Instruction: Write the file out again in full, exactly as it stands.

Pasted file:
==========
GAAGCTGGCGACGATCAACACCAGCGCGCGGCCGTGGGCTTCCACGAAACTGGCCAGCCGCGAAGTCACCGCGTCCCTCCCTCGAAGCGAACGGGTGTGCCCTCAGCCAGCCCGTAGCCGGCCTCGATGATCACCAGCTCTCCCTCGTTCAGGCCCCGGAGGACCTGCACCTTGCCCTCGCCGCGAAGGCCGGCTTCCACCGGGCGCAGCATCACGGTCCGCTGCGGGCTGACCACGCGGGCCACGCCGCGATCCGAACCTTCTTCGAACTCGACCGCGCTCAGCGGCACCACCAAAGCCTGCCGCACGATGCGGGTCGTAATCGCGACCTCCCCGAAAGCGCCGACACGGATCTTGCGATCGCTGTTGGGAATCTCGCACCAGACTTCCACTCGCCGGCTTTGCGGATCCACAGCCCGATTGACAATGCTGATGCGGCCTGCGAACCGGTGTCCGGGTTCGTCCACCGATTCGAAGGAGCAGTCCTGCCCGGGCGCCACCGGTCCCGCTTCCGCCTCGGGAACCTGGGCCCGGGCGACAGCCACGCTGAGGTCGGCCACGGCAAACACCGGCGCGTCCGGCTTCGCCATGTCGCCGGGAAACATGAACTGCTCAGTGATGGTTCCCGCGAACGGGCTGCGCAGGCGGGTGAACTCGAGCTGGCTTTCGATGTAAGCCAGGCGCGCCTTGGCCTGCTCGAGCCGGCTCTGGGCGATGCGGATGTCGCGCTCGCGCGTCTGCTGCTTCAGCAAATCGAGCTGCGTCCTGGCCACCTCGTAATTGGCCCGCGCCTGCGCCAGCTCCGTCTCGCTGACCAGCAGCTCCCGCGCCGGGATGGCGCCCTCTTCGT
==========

GAAGCTGGCGACGATCAACACCAGCGCGCGGCCGTGGGCTTCCACGAAACTGGCCAGCCGCGAAGTCACCGCGTCCCTCCCTCGAAGCGAACGGGTGTGCCCTCAGCCAGCCCGTAGCCGGCCTCGATGATCACCAGCTCTCCCTCGTTCAGGCCCCGGAGGACCTGCACCTTGCCCTCGCCGCGAAGGCCGGCTTCCACCGGGCGCAGCATCACGGTCCGCTGCGGGCTGACCACGCGGGCCACGCCGCGATCCGAACCTTCTTCGAACTCGACCGCGCTCAGCGGCACCACCAAAGCCTGCCGCACGATGCGGGTCGTAATCGCGACCTCCCCGAAAGCGCCGACACGGATCTTGCGATCGCTGTTGGGAATCTCGCACCAGACTTCCACTCGCCGGCTTTGCGGATCCACAGCCCGATTGACAATGCTGATGCGGCCTGCGAACCGGTGTCCGGGTTCGTCCACCGATTCGAAGGAGCAGTCCTGCCCGGGCGCCACCGGTCCCGCTTCCGCCTCGGGAACCTGGGCCCGGGCGACAGCCACGCTGAGGTCGGCCACGGCAAACACCGGCGCGTCCGGCTTCGCCATGTCGCCGGGAAACATGAACTGCTCAGTGATGGTTCCCGCGAACGGGCTGCGCAGGCGGGTGAACTCGAGCTGGCTTTCGATGTAAGCCAGGCGCGCCTTGGCCTGCTCGAGCCGGCTCTGGGCGATGCGGATGTCGCGCTCGCGCGTCTGCTGCTTCAGCAAATCGAGCTGCGTCCTGGCCACCTCGTAATTGGCCCGCGCCTGCGCCAGCTCCGTCTCGCTGACCAGCAGCTCCCGCGCCGGGATGGCGCCCTCTTCGT